Wolverine. Superman. Captain America. In our generation’s take on superhero films, main characters are becoming more badass than ever, and it’s awesome. We’ve all seen these films, and most likely been inspired, or at the very least impressed, with the powerful physiques these characters have built.
Now, when I think of the training someone like Wolverine might do, it’s hard to imagine him using machines to isolate his upper pecs and then walking on the stair climber for 45 minutes. No way in hell. There’s a picture of Hugh Jackman deadlifting some serious weight, and I’m familiar with the tactics of his trainer – as expected, it is far from what is commonly seen in most commercial gyms.
While I can’t promise that anyone can look like a big-screen superhero, I can offer tips to get you well on your way to having the traits that are often overlooked by many of us meatheads. Traits like explosive power, speed, the ability to move your own bodyweight fast, and pure strength.
I’m about to drop some training principles that your program should include if you want to be jacked and functional, and you have no interest in joining a Crossfit “box” or following a workout DVD. Look at what you’re doing, and see if it lines up with these training tactics. If your goal is to be a bodybuilder, this may not be for you, but if you want to add some function and athleticism to that muscle, get ready to learn.
Get freakishly strong at compound movements.
Pick multi-joint, big exercises, and get very strong at them. I don’t care how much you can do on the lat-pulldown if you aren’t good at bodyweight pull-ups. Deadlift variations, squat variations, bench press, overhead press, pull-ups, and Olympic lifts like the clean and press are great to focus on. I’ve never seen anyone squat 400+ pounds or bench press more than 315, and have a small, non-muscular physique. Get strong and powerful.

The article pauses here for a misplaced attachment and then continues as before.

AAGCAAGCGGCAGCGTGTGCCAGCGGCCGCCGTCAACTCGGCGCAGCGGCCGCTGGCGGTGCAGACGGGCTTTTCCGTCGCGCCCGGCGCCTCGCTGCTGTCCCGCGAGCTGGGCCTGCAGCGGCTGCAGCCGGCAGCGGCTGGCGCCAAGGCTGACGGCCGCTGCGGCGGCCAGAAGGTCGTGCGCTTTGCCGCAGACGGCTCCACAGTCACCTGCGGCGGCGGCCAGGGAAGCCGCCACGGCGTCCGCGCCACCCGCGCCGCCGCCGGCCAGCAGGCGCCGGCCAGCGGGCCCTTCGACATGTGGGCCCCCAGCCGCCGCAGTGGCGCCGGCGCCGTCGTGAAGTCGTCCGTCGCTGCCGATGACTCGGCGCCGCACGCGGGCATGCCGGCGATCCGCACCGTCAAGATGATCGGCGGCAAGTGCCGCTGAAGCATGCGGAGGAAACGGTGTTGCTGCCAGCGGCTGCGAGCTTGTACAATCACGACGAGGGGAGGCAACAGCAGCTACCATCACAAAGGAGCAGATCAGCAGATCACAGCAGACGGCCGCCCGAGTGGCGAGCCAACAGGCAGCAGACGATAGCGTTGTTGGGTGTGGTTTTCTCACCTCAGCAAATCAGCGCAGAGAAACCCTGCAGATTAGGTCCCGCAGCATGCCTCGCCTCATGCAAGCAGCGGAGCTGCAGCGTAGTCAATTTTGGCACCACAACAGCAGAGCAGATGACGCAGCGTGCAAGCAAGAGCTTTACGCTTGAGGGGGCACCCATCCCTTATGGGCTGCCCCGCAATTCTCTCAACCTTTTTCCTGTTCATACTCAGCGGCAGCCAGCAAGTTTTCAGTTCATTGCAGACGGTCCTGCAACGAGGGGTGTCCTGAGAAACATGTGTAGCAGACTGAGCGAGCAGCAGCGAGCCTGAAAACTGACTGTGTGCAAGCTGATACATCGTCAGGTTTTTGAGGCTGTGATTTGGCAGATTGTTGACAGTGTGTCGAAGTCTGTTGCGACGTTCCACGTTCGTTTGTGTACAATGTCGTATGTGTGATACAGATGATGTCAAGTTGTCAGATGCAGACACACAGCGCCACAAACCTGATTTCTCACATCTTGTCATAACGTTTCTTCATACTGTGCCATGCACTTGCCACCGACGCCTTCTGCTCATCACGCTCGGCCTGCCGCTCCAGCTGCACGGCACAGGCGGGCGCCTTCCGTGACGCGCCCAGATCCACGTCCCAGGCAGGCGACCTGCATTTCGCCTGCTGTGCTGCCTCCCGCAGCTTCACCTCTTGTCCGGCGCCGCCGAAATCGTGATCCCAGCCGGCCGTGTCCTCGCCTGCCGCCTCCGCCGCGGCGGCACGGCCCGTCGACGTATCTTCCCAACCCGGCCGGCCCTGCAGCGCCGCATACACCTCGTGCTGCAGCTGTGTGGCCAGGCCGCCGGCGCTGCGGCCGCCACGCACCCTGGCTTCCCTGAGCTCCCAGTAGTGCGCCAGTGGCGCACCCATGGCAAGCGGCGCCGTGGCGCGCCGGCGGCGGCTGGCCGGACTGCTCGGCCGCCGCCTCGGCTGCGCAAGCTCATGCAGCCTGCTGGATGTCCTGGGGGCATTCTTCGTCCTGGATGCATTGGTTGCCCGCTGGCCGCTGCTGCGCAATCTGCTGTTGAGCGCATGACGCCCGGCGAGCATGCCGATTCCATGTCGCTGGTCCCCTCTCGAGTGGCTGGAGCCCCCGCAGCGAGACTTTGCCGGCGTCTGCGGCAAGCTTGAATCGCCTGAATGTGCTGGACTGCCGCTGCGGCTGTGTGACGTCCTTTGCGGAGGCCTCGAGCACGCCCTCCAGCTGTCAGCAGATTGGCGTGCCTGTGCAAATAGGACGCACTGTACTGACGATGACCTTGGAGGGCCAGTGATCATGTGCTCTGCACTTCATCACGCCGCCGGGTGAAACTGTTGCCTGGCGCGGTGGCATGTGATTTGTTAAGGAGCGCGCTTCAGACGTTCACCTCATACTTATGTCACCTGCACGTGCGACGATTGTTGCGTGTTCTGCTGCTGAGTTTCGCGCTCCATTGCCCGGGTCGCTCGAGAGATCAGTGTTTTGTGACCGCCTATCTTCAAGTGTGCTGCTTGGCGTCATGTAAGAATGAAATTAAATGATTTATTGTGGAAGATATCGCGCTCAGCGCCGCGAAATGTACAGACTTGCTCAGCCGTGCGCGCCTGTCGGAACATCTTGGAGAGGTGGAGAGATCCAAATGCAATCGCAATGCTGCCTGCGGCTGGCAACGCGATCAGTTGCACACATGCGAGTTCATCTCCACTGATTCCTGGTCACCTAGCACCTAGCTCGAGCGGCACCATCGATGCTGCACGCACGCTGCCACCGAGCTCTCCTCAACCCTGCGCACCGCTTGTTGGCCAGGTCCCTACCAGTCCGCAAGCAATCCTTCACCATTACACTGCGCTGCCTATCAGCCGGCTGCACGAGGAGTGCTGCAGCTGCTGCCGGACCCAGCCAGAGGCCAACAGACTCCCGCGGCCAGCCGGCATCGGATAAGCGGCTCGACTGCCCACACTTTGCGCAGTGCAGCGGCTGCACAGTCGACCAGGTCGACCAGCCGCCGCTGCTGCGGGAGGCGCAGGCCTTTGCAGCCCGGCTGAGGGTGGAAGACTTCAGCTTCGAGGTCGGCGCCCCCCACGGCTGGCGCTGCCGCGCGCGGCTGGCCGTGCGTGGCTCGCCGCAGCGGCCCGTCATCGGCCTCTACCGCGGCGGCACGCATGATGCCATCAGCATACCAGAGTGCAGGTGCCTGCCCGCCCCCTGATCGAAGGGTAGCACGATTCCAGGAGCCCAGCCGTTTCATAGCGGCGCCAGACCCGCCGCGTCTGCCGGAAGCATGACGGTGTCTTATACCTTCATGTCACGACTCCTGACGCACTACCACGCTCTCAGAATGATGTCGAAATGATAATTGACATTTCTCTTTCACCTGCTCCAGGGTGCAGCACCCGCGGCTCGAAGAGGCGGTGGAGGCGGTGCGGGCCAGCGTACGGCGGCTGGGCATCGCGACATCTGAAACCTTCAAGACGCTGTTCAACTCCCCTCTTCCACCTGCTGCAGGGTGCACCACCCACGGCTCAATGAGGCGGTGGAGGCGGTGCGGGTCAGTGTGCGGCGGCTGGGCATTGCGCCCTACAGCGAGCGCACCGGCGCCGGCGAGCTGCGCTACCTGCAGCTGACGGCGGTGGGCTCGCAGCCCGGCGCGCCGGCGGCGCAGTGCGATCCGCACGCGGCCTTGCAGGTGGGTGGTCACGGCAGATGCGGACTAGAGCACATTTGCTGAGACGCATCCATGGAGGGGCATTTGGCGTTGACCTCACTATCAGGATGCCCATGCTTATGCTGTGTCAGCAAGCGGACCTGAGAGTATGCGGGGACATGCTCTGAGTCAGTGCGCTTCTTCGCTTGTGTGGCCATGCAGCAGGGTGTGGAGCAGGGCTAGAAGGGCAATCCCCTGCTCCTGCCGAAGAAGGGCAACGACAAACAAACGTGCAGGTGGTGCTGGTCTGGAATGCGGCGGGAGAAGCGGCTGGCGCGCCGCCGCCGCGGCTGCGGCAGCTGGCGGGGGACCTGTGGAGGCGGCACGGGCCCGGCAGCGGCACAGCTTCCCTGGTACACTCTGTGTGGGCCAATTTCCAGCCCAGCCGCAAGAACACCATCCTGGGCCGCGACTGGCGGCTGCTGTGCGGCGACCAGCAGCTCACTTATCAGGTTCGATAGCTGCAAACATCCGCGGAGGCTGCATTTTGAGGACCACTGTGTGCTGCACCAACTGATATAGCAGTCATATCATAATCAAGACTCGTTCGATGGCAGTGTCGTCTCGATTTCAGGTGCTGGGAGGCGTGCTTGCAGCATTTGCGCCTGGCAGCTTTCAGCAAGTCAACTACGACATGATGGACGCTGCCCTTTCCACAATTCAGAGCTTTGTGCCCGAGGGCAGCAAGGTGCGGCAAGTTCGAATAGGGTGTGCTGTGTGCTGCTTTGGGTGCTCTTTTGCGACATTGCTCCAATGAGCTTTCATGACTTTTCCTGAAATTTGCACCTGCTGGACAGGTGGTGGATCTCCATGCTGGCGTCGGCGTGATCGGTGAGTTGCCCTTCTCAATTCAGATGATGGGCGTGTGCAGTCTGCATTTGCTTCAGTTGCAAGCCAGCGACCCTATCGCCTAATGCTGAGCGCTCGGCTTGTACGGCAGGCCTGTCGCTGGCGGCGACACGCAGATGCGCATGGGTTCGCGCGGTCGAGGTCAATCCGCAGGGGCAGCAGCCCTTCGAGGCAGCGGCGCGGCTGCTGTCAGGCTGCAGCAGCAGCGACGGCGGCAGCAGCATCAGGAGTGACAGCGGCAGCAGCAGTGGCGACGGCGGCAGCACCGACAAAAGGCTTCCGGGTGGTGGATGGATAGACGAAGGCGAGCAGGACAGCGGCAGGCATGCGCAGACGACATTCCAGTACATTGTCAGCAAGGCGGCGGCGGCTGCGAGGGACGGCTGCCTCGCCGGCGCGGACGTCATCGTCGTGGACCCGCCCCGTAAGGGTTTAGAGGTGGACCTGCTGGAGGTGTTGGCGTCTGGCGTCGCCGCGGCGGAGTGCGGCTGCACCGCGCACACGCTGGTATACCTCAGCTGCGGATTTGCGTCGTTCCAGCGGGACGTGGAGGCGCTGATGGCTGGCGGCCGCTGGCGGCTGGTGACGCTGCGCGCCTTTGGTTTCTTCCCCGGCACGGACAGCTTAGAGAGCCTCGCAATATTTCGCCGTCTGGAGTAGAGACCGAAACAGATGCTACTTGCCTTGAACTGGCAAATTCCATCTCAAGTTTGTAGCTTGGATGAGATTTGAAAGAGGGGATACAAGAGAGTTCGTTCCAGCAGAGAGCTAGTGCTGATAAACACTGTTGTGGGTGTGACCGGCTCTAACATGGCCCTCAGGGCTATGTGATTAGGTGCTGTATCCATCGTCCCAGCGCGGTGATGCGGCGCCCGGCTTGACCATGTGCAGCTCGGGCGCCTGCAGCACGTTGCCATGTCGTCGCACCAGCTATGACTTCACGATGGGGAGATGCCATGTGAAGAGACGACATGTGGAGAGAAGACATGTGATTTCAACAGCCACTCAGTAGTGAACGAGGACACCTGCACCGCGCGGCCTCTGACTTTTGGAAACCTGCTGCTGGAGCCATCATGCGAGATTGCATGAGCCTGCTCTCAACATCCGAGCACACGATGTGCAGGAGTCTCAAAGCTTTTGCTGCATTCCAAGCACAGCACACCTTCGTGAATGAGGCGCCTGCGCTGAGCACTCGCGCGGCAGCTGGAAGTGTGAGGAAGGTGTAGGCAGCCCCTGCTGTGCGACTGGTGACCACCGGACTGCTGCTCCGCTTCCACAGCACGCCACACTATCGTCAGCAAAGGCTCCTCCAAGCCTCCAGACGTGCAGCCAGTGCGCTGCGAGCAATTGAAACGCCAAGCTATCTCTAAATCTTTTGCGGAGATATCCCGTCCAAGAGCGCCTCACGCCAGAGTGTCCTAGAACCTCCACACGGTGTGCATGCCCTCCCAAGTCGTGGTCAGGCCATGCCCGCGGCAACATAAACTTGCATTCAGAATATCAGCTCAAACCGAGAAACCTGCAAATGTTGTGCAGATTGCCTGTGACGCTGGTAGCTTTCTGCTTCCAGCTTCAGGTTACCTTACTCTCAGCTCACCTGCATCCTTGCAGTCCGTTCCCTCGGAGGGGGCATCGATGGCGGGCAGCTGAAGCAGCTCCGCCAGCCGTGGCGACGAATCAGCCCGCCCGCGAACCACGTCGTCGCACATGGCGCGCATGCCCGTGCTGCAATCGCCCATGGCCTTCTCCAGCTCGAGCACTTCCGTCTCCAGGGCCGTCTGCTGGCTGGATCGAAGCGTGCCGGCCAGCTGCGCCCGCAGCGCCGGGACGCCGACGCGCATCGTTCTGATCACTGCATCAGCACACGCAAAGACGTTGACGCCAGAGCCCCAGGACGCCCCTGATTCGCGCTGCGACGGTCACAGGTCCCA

Use explosive, fast movements and plyometric techniques in your training.
You don’t need to always grind out slow, controlled repetitions in your training. It’s great, and much better than half-repping or bouncing weights, but there is a time for speed and power. Try using things like clapping pushups, box jumps/jump squats, and speed lifting with light weights in your program, as part of the warm-up or a separate day.
The strongest power lifters in the world, using the Westside Barbell method incorporate dynamic days, where they drop weight and focus on speed. If you find yourself getting stuck and unable to add weight to your lifts, try to work on speed and power for a while.
Master your bodyweight.
Push-ups, pull-ups, vertical jump ability, and multi-direction training are very over-rated. There’s absolutely nothing wrong with using machines/barbells, but it’s equally important to be able to control your own body. Do weighted chin-ups, pushups with your feet propped up on something, and lunge front to back, side to side, and all angles in between. Do some box jumps or long jumps.
Having all the muscle in the world is useless if you can’t do anything with it.
Condition your body, don’t settle for boring cardio.
I remember reading an article once, with a title along the lines of “Cardio is for prey, conditioning is predators.” While it’s very aggressive, I would tend to agree with the basic premise. It’s much better to train your body to be fast and powerful, rather than let it adapt to slowly walking or jogging all the time. But hey, it’s your call in the end.
If you do want to work on your conditioning, sprints are the best way. Sprint up a hill, on a track or field, or if you’re stuck inside at the gym, do interval sprints on an upright bike or even treadmill. If you have access to a sled, push and pull that thing.
The classic example is to look at a sprinter and look at a marathon runner – who looks more muscular and intimidating? Obviously other factors come into play when it comes to one’s physique, but you get the point.
In closing, it all comes down to being more athletic. Sure, it’s nice to look good, and if you’ve worked hard for an impressive physique, then you should be very proud. However, I can’t think of anyone who wouldn’t want to build some athleticism into their program if they aren’t already doing so.
Even if you hate superheroes, you probably admire some of the great athletes out there – I’ve worked with athletes of all levels, beginner to professional, and I promise you, their training includes many of the principles listed above. So whether you goal is to be more like Christian Bale’s Batman, or develop the freak athleticism of someone like LeBron James, there’s something to be learned from the advice above.
I want more like this!
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